Simon-Erik OllusPosted by: Simon-Erik Ollus

In order to reach decarbonisation the direction of energy and climate policy needs to change. Carbon pricing is the way forward.

The ongoing 2015 United Nations Climate Change Conference, COP 21, has the mandate to solve the climate change issue politically by  making the right decisions as soon as possible. We business actors are actually able to deliver decarbonisation even faster than what the overall political commitments so far have promised.  In order  to succeed – we ask for clear direction, ambitious political commitments and stable and long-term energy and climate policy steering  – both in Europe and globally.

Role of energy industry in mitigating climate change

The energy sector is today responsible for 2/3 of global CO2 emissions. It plays a vital role in the fight against climate change.  One of mankind’s largest challenge is actually to decarbonise energy production in order to decouple economic growth and emission growth.

This challenge is fully possible to meet, even with today’s technologies. It requires strong political commitment and massive investments in new energy production while decommissioning of oldest polluting generation capacity prior end of lifetime.

I believe the energy sectors largest uncertainty today is that we miss this broad political commitment on where actually to head. The Finnish Environment Minister recently stated touché that the success of Paris COP will be measured with the volume of energy sector’s investments it will launch. Companies are racing towards a future low-carbon world but we cannot deliver, if they do not have the firm political support.

Utilities want to do more but need consistent policy

We as utilities want to mitigate climate change,  but we need to deliver it on a commercial logic. Investors and customers need to be willing to pay for clean energy and there need to be incentives created for customers to do so.  This will not happen if there is inconsistency in policy making, target setting and regulatory steering. Inconsistency creates uncertainty – and that is unfortunately where the European power industry is today.

Due to divergent national support schemes on renewable energy sources and actually divergent national energy and climate polices,- we are today endangering the benefits of the European Internal Energy Market, and even worse – endangering the opportunities to decarbonize the power sector. The European power companies have been one of the poorest performing industry during the last five years, decreasing shareholder value notably. And this is the same industry which should be investing much more –  not less going further.

Momentum for carbon pricing increasing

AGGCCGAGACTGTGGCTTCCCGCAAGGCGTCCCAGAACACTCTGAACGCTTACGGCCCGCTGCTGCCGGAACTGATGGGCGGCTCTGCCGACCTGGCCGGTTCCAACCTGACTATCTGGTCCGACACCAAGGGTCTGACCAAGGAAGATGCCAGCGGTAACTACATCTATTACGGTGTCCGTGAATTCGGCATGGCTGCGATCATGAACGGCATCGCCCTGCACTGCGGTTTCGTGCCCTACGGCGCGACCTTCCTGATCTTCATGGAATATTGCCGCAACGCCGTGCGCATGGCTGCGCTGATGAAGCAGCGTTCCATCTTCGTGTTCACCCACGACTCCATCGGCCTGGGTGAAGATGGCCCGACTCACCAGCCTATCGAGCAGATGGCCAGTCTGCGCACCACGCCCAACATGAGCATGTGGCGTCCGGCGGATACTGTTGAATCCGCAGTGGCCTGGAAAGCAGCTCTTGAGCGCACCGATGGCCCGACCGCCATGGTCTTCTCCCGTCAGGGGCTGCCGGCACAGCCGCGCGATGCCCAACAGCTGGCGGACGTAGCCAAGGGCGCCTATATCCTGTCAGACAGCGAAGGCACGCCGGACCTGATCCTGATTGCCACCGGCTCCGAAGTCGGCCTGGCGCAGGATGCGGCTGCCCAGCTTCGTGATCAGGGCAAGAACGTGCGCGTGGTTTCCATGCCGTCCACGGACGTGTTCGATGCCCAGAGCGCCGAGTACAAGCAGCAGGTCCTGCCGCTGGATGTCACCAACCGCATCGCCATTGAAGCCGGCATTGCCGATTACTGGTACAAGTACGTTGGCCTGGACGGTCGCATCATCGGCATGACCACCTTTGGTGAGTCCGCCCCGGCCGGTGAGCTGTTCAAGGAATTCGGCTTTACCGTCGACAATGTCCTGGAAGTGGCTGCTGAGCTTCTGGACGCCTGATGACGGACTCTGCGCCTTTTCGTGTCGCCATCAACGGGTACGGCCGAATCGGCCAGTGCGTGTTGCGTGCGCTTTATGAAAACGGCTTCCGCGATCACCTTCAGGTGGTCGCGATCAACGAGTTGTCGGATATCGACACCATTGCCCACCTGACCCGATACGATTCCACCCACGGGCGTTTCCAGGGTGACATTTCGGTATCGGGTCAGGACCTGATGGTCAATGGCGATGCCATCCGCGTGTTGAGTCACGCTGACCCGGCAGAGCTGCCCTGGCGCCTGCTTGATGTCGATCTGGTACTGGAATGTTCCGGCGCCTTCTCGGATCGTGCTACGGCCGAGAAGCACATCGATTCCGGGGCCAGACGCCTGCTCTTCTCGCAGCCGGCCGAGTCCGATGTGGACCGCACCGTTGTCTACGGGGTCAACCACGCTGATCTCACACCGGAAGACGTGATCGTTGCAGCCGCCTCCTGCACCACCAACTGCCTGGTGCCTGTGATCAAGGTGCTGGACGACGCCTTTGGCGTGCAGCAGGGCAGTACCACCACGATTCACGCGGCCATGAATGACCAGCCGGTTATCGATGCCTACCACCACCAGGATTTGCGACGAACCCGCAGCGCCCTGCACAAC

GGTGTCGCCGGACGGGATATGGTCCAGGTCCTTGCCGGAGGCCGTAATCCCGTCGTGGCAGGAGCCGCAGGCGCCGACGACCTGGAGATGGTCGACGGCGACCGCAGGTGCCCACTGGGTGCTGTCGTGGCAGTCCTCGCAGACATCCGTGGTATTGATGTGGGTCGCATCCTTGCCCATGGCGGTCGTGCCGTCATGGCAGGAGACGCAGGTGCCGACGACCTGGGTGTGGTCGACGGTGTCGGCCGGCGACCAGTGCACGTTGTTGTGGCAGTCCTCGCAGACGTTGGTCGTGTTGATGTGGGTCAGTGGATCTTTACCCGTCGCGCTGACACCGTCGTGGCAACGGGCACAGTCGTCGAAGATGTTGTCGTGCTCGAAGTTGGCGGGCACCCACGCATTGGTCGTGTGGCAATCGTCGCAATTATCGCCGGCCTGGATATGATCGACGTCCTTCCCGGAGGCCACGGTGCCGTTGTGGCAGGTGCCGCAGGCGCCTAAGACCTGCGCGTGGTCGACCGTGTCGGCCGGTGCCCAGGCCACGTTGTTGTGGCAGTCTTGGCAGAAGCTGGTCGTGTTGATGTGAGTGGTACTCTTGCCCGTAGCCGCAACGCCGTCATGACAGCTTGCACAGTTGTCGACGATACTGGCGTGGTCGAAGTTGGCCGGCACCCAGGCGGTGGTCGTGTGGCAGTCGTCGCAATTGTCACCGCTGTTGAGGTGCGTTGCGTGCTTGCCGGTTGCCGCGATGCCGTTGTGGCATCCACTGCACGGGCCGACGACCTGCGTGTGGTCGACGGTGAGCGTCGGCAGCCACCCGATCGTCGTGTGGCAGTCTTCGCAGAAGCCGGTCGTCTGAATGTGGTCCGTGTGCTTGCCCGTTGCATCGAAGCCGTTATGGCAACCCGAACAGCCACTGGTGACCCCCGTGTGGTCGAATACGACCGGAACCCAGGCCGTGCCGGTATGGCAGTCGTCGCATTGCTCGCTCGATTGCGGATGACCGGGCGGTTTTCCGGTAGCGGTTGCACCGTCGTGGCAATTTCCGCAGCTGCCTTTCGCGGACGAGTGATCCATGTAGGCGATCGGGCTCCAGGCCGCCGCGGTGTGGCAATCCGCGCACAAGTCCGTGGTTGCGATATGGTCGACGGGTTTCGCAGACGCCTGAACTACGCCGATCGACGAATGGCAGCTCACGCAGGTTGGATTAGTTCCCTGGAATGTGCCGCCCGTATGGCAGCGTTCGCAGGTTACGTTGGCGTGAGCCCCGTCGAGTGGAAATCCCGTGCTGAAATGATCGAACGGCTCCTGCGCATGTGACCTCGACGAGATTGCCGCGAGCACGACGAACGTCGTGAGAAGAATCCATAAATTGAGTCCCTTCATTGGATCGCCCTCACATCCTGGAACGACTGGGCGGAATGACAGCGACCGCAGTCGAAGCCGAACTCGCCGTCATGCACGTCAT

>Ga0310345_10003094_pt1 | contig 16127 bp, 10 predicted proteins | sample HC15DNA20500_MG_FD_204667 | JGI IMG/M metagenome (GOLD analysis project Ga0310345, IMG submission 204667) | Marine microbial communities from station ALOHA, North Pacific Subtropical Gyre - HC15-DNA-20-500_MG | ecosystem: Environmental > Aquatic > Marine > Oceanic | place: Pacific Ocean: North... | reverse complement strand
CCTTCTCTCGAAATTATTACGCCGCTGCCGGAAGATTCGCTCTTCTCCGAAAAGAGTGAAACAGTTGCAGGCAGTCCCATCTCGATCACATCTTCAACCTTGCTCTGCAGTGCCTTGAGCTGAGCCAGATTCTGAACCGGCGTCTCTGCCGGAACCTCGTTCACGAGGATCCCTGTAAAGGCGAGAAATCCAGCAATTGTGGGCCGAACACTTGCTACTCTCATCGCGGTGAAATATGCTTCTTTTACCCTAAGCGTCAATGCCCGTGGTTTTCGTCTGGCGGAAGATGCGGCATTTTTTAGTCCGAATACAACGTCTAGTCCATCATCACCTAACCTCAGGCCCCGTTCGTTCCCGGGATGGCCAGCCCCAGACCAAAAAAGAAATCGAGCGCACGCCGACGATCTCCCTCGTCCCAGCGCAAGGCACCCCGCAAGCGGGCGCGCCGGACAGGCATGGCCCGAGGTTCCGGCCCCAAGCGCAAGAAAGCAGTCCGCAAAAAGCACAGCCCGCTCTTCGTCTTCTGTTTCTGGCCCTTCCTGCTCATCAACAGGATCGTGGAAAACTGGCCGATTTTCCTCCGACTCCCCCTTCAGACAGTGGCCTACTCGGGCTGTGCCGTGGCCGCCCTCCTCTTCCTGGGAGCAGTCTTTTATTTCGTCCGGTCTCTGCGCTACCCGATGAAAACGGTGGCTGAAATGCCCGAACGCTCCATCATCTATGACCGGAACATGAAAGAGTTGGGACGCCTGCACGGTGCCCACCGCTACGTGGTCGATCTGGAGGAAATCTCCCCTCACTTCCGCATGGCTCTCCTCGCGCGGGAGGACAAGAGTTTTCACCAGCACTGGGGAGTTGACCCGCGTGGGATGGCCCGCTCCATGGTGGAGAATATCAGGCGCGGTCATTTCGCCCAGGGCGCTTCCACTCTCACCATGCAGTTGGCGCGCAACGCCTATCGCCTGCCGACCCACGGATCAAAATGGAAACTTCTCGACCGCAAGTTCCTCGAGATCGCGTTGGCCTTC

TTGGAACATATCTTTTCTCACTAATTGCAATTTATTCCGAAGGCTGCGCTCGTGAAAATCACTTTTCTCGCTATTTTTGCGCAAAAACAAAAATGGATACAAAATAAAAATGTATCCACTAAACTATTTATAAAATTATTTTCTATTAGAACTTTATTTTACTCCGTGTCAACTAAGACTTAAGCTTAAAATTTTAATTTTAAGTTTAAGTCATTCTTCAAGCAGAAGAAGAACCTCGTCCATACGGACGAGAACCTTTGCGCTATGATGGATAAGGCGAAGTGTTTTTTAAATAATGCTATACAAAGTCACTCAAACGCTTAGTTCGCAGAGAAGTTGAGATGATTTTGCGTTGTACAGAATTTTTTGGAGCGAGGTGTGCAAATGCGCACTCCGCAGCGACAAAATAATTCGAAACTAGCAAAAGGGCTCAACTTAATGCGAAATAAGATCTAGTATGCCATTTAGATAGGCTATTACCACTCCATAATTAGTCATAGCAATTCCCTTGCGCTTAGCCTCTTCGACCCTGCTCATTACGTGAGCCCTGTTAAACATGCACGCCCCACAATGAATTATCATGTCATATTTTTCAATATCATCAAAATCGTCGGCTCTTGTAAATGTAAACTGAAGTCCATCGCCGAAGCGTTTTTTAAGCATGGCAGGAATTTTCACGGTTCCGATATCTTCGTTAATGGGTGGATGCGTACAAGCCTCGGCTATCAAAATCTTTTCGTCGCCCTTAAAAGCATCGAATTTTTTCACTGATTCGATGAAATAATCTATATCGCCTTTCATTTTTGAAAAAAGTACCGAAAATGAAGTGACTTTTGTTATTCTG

The direction needs to change. Carbon pricing is the way forward. In Paris, stronger than ever, it has been promoted by numerous business organisations: IETA, WBCSD, CDP, World Bank, IEA, We Mean Business and Caring for Climate. And it is not only business doing this: we are accompanied by investors, pension funds and capital markets as a whole. Nobody has been able to ignore the importance of the issue.

Whether or not carbon pricing and markets finally are part of the agreement, the snowball is already rolling. Things are moving ahead in business and the economy, regardless of the negotiations or in spite of them. Markets will solve the situation, if the politicians cannot do that. However, a strong, binding and forward looking agreement could clearly boost the transition to a low-carbon economy.

Fortum paving the way

We at Fortum take climate change seriously. Fortum has in its mission statement a noble purpose: “to improve life of present and future generations”. This is a true promise we try to live up to. We aim to deliver carbon free energy. Today ~95 % of our European power production is CO2 free, mainly based on hydropower, nuclear and bio CHPs.  We can – and should  still do much more.  But also we face challenges to make the noble mission to true business under current investment uncertainty. Fortum is one of the signatories of the Paris Pledge for Action – an initiative providing the opportunity for signatories to show that they are willing to support government efforts in meeting and exceeding commitments made to keep the world on a trajectory that keeps us within 2 degrees.

Let’s hope for successful last minute negotiations in Paris!

Simon-Erik Ollus
Chief Economist


  1. Hello
    Could you please give the source of this interesting information: “The energy sector is today responsible for 2/3 of global CO2 emissions” because I would like to know more details?

      1. Thanks a lot! Sometimes it is not easy to read it, because some figures are incomparable. For example on page 25 of mentioned materials we can find a graph which actually shows that energy share in CO2 emission is on level ~65% but on page 27 graph shows that power generation is responsible only for about 42-43% of global energy-related CO2 emissions. I’m not an expert on climate changes and that is the probably reason why I can’t understand differences and details.

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